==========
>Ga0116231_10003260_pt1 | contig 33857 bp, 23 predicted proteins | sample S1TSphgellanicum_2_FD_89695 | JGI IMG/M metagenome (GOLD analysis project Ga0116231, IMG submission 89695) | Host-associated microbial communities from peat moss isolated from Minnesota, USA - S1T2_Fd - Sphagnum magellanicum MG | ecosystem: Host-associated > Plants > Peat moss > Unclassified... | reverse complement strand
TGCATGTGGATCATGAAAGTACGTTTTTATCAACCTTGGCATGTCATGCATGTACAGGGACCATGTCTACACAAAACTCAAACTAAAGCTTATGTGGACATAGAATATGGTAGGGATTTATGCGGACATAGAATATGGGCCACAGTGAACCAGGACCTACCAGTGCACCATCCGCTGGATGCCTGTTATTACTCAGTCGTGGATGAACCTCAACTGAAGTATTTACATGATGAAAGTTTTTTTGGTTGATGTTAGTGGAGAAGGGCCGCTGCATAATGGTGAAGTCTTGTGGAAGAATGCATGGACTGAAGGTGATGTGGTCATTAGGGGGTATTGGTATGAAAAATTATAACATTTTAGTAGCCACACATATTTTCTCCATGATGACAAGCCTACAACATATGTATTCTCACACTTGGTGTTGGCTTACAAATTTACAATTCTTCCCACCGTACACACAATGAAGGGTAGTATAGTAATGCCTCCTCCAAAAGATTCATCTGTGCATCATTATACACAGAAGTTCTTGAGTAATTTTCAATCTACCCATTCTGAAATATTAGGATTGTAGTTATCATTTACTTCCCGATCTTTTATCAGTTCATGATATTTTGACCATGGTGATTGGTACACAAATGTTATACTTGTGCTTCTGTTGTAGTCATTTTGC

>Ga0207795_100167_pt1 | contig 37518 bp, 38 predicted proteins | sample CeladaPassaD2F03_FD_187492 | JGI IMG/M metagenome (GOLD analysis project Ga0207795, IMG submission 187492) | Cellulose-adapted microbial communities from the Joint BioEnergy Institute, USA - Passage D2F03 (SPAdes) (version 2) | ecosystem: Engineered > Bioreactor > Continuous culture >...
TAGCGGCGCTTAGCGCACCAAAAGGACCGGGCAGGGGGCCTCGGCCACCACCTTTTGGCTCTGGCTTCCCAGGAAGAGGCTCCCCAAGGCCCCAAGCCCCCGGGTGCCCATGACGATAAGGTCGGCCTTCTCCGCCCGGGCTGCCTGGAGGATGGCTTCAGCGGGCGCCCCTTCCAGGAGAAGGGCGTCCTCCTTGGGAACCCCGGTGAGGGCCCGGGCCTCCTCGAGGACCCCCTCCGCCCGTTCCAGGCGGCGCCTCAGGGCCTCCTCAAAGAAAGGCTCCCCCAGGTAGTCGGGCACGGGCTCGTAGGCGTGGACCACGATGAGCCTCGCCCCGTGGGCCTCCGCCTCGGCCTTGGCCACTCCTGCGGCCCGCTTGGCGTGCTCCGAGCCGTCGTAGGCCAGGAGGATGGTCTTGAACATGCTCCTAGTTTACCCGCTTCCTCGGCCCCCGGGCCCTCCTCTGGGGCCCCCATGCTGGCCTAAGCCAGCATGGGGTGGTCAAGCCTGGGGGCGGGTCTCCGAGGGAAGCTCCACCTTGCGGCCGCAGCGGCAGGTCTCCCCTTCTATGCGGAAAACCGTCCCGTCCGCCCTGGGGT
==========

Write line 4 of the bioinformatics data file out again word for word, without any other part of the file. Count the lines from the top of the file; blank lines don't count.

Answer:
TAGCGGCGCTTAGCGCACCAAAAGGACCGGGCAGGGGGCCTCGGCCACCACCTTTTGGCTCTGGCTTCCCAGGAAGAGGCTCCCCAAGGCCCCAAGCCCCCGGGTGCCCATGACGATAAGGTCGGCCTTCTCCGCCCGGGCTGCCTGGAGGATGGCTTCAGCGGGCGCCCCTTCCAGGAGAAGGGCGTCCTCCTTGGGAACCCCGGTGAGGGCCCGGGCCTCCTCGAGGACCCCCTCCGCCCGTTCCAGGCGGCGCCTCAGGGCCTCCTCAAAGAAAGGCTCCCCCAGGTAGTCGGGCACGGGCTCGTAGGCGTGGACCACGATGAGCCTCGCCCCGTGGGCCTCCGCCTCGGCCTTGGCCACTCCTGCGGCCCGCTTGGCGTGCTCCGAGCCGTCGTAGGCCAGGAGGATGGTCTTGAACATGCTCCTAGTTTACCCGCTTCCTCGGCCCCCGGGCCCTCCTCTGGGGCCCCCATGCTGGCCTAAGCCAGCATGGGGTGGTCAAGCCTGGGGGCGGGTCTCCGAGGGAAGCTCCACCTTGCGGCCGCAGCGGCAGGTCTCCCCTTCTATGCGGAAAACCGTCCCGTCCGCCCTGGGGT